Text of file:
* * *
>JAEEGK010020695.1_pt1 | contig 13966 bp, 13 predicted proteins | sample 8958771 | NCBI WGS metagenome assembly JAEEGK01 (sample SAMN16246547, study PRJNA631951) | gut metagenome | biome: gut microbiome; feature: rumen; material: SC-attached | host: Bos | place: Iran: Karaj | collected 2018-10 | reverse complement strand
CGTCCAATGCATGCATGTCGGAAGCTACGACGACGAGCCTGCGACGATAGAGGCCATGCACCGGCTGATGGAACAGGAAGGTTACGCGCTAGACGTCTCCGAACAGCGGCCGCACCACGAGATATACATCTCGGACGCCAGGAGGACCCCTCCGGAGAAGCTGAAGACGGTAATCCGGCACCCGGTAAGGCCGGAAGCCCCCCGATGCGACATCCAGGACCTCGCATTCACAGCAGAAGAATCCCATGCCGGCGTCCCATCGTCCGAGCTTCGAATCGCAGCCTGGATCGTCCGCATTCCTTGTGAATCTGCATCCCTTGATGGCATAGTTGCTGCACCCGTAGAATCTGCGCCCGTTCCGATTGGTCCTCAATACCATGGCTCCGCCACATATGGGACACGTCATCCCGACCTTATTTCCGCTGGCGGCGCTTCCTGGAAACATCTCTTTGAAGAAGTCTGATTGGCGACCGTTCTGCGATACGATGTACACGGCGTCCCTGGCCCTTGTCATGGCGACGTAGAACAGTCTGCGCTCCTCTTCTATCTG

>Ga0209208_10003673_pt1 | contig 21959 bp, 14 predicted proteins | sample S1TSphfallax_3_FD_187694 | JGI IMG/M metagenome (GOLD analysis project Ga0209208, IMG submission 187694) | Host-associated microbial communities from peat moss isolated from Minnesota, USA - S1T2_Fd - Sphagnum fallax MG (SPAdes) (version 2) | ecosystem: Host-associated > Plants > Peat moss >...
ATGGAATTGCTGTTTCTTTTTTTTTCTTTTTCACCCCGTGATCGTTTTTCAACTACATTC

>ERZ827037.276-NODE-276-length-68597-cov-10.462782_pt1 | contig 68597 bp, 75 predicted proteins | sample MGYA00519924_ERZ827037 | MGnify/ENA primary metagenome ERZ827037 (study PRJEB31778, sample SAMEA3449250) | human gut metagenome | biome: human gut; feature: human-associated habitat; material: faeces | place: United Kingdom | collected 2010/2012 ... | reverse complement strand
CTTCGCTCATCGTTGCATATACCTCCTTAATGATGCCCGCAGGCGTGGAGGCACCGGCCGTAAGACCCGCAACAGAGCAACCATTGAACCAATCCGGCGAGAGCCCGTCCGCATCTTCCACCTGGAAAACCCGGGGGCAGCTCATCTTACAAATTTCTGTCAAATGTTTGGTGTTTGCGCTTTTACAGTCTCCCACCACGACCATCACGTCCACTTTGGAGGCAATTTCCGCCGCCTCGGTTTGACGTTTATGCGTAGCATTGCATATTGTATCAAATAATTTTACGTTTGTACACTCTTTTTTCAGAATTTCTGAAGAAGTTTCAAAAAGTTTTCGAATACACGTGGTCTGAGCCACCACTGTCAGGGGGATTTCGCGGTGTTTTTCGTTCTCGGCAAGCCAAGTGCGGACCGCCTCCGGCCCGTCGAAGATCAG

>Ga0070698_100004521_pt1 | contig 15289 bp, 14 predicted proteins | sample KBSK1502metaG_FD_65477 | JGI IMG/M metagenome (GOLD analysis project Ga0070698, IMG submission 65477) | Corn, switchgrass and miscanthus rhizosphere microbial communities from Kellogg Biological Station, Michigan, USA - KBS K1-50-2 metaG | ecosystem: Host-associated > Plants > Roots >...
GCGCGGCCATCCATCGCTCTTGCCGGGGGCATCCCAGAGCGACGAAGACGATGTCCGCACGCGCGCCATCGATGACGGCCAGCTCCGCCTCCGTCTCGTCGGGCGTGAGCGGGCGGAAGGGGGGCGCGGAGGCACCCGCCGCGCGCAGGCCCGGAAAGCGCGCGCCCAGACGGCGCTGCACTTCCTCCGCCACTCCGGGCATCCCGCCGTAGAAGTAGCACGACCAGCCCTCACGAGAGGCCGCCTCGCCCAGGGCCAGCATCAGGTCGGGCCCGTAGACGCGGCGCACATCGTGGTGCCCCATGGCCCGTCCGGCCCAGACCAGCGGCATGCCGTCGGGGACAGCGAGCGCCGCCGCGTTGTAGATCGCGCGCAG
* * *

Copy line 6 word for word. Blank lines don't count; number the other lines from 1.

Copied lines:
CTTCGCTCATCGTTGCATATACCTCCTTAATGATGCCCGCAGGCGTGGAGGCACCGGCCGTAAGACCCGCAACAGAGCAACCATTGAACCAATCCGGCGAGAGCCCGTCCGCATCTTCCACCTGGAAAACCCGGGGGCAGCTCATCTTACAAATTTCTGTCAAATGTTTGGTGTTTGCGCTTTTACAGTCTCCCACCACGACCATCACGTCCACTTTGGAGGCAATTTCCGCCGCCTCGGTTTGACGTTTATGCGTAGCATTGCATATTGTATCAAATAATTTTACGTTTGTACACTCTTTTTTCAGAATTTCTGAAGAAGTTTCAAAAAGTTTTCGAATACACGTGGTCTGAGCCACCACTGTCAGGGGGATTTCGCGGTGTTTTTCGTTCTCGGCAAGCCAAGTGCGGACCGCCTCCGGCCCGTCGAAGATCAG